This radical love is at the heart of the Gospel. There are of course spectacular displays, but most of all Jesus invites us to pass this radical love along to others through the daily events of our lives. At every turn Jesus mentors us in this radical love.”

How did Jesus love in a radical way? What did he actually do?

Well, he…

Ate with sinners.

Told people to love, not judge.

Healed the outcasts.

Ministered to his friends.

Ministered to strangers.

Accepted the little children.

Told a thief he would be with Him in paradise.

So, what can I do to model that sort of love?

Maybe, I should…

Speak in love, not in anger.

Be friendly to everyone I encounter in my daily routine.

Work to fight injustice.

Feed the hungry.

Fight for freedom.

Don’t gossip or speak ill of others.

Encourage.

Do random acts of kindness.

Lift up children and youth.

Respect my elders.

Be grateful.

Smile.

Forgive.

 

 

 

Day 18: Today I’m writing lazy

27 Feb

I have no good ideas today to write about.

But, I’ve had some good things in my life lately.

My writing exercise for today, then, will be a lazy list of good things:

  • Being able to go with my daughter to her doctor appointments, and sharing in her joy and  nervousness about Ramsey Cate’s arrival
  • Sydney getting the all-clear from her orthopedic doctor on her sprained ankle
  • Softball
  • College basketball
  • An unbelievably delicious meal of grits, greens, barbecue pork, and onion strips
  • Date night with Gary
  • A good glass of wine
  • Laughter
  • Friends
  • A surprise visit from my college daughter
  • A glimpse of Spring
  • Not having much money, but making it anyway
  • A fabulous church family
  • Staying up late reading
  • Work that is rewarding, and fun
  • Awesome parents
  • Cupcakes
  • The promise of new things

Day 17: Five hundred twenty-five thousand six hundred minutes

26 Feb

teststrips

Five hundred twenty-five thousand six hundred minutes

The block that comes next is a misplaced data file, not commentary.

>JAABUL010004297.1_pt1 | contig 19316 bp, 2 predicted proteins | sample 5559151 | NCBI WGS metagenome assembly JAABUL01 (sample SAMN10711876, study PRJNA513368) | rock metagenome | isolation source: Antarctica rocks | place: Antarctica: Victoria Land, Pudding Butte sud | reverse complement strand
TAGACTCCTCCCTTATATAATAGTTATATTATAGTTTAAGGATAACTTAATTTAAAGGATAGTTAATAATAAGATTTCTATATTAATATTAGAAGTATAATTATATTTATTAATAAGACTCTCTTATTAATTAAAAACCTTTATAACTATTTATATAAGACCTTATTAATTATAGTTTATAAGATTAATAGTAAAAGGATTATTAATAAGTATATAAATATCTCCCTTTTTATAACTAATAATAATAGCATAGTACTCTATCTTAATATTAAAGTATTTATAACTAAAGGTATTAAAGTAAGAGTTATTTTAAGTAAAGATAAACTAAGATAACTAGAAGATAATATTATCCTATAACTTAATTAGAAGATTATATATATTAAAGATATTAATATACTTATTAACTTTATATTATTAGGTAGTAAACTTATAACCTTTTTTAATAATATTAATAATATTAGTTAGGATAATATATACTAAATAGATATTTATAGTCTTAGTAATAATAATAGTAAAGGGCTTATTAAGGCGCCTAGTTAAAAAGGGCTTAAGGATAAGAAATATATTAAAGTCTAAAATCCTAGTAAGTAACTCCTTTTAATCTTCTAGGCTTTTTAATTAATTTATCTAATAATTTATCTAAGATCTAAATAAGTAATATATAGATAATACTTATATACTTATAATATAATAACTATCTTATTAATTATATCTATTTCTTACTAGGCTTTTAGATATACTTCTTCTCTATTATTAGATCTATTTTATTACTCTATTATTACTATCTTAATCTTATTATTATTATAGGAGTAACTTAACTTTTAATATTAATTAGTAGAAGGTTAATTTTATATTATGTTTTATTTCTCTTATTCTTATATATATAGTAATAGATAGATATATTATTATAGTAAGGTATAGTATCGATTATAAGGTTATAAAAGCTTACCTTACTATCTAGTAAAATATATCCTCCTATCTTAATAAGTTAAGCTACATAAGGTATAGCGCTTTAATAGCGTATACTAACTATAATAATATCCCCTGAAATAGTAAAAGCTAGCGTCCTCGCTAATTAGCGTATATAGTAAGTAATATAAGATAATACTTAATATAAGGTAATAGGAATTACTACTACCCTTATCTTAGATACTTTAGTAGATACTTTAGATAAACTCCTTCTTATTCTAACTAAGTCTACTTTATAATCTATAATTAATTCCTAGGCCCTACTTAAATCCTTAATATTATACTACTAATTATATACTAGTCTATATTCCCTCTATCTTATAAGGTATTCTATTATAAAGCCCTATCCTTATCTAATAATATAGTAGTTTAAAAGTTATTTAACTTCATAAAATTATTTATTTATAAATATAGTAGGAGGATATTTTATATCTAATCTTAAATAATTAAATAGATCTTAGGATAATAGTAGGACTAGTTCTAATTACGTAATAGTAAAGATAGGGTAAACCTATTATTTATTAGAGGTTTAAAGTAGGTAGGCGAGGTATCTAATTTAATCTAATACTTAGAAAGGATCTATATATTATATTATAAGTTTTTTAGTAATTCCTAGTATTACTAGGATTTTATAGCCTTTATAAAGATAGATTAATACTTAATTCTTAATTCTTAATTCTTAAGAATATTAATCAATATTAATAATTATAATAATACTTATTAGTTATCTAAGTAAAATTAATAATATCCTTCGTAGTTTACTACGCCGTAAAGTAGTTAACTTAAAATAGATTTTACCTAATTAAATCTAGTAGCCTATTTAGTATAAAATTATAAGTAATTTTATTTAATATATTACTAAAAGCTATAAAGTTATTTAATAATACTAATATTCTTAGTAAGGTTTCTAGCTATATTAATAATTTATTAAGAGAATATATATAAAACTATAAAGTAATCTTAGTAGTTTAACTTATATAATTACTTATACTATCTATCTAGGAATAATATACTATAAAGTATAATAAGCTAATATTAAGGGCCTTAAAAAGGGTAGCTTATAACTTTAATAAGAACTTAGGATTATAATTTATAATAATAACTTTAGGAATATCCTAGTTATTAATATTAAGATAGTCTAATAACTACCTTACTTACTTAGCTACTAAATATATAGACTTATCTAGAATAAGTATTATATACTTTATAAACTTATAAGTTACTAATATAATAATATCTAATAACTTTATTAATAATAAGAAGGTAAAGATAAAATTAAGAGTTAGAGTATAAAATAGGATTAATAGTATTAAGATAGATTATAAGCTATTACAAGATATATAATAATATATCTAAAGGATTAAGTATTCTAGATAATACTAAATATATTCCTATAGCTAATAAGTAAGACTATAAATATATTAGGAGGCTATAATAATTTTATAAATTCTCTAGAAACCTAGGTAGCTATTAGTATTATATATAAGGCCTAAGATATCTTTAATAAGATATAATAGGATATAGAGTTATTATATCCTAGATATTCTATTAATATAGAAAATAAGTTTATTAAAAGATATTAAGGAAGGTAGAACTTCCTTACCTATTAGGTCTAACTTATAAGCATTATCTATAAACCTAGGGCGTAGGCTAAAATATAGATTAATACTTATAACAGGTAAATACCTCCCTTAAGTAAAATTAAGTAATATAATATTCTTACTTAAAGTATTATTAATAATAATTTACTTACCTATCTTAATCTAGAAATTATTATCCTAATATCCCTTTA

Five hundred twenty-five thousand moments so dear
Five hundred twenty-five thousand six hundred minutes
How do you measure, measure a year?

In daylights, in sunsets
In midnights, in cups of coffee
In inches, in miles
In laughter, in strife
In five hundred twenty-five thousand six hundred minutes
How do you measure a year in the life?

Those are some of my favorite lyrics from one of my favorite Broadway songs.

“Seasons of Love” from Rent captures the idea that life is really a series of moments. Moments that, when stretched out from end to end, seem quite long; and yet, when seen individually, seem fleeting and intimate and gone-too-soon.

I thought of these lyrics, recently, when I was looking at the mass of meter test strips that my 11-year-old daughter uses many times, each and every day, to test her blood sugar levels.

On any given day, Sydney may use up anywhere from 8 to 12 of these strips. She pricks her finger, draws blood, and uses the strips to see if her levels are high or low.

That’s a lot of strips over the course of a year. (It’s 3,360 a year if I guess at 10 per day.)

And then there’s the shots of insulin she gives to herself every single day to battle the fact that her Type-1 (or juvenile) diabetes has stripped her pancreas of any natural insulin.

She has to give herself four each day, but on many days she may take 6 or 7.

That’s a lot of syringes and shots. (That adds up to 1,680–if I’m being greedy and saying she only takes 5 a day.)

I often get quite angry when I think about this awful disease and the way it wreaks havoc on Sydney’s body. I get sad when I think how it has changed her life on a daily–minute-ly, hour-ly–basis.

If I look at the numbers–the test trips, the syringes, the bottles of insulin, the doctor visits–I can get overwhelmed.

It just seems so massive, and big, and costly, and piled so, so, so high.

When I look at how Sydney has survived each and every minute, hour, day, week, month, and year since she was diagnosed at 8-years-old, it could all run together and blend into a big, sad story.

But, instead, I like to look at every single moment–Sydney’s own “five hundred twenty-five thousand six hundred minutes“–as small joys and victories.

Along with the strips and the syringes are tears and hugs and hurts and smiles. They represent just how incredibly strong she is.

And those small moments create a large picture…a life in perspective, a life with meaning, a life that has taught so much to every single person around her.

The number of test strips will be in the hundreds of thousands by the time she ends her days (unless we can, God willing, find a cure!)…but what a joyous story they will tell.

In the end, her life will not be one of Type-1 diabetes–although that will certainly be part of her story.

How will her life be measured?

By strips and insulin, yes.

But by so, so, so much more.

May it be said the same of you and me, and whatever struggle or cross we bear.

The struggles…the mounds and piles of metaphorical test strips in your life…can be diminished by our

sunsets,

and cups of coffee,

and joy,

and love.

sydneycheer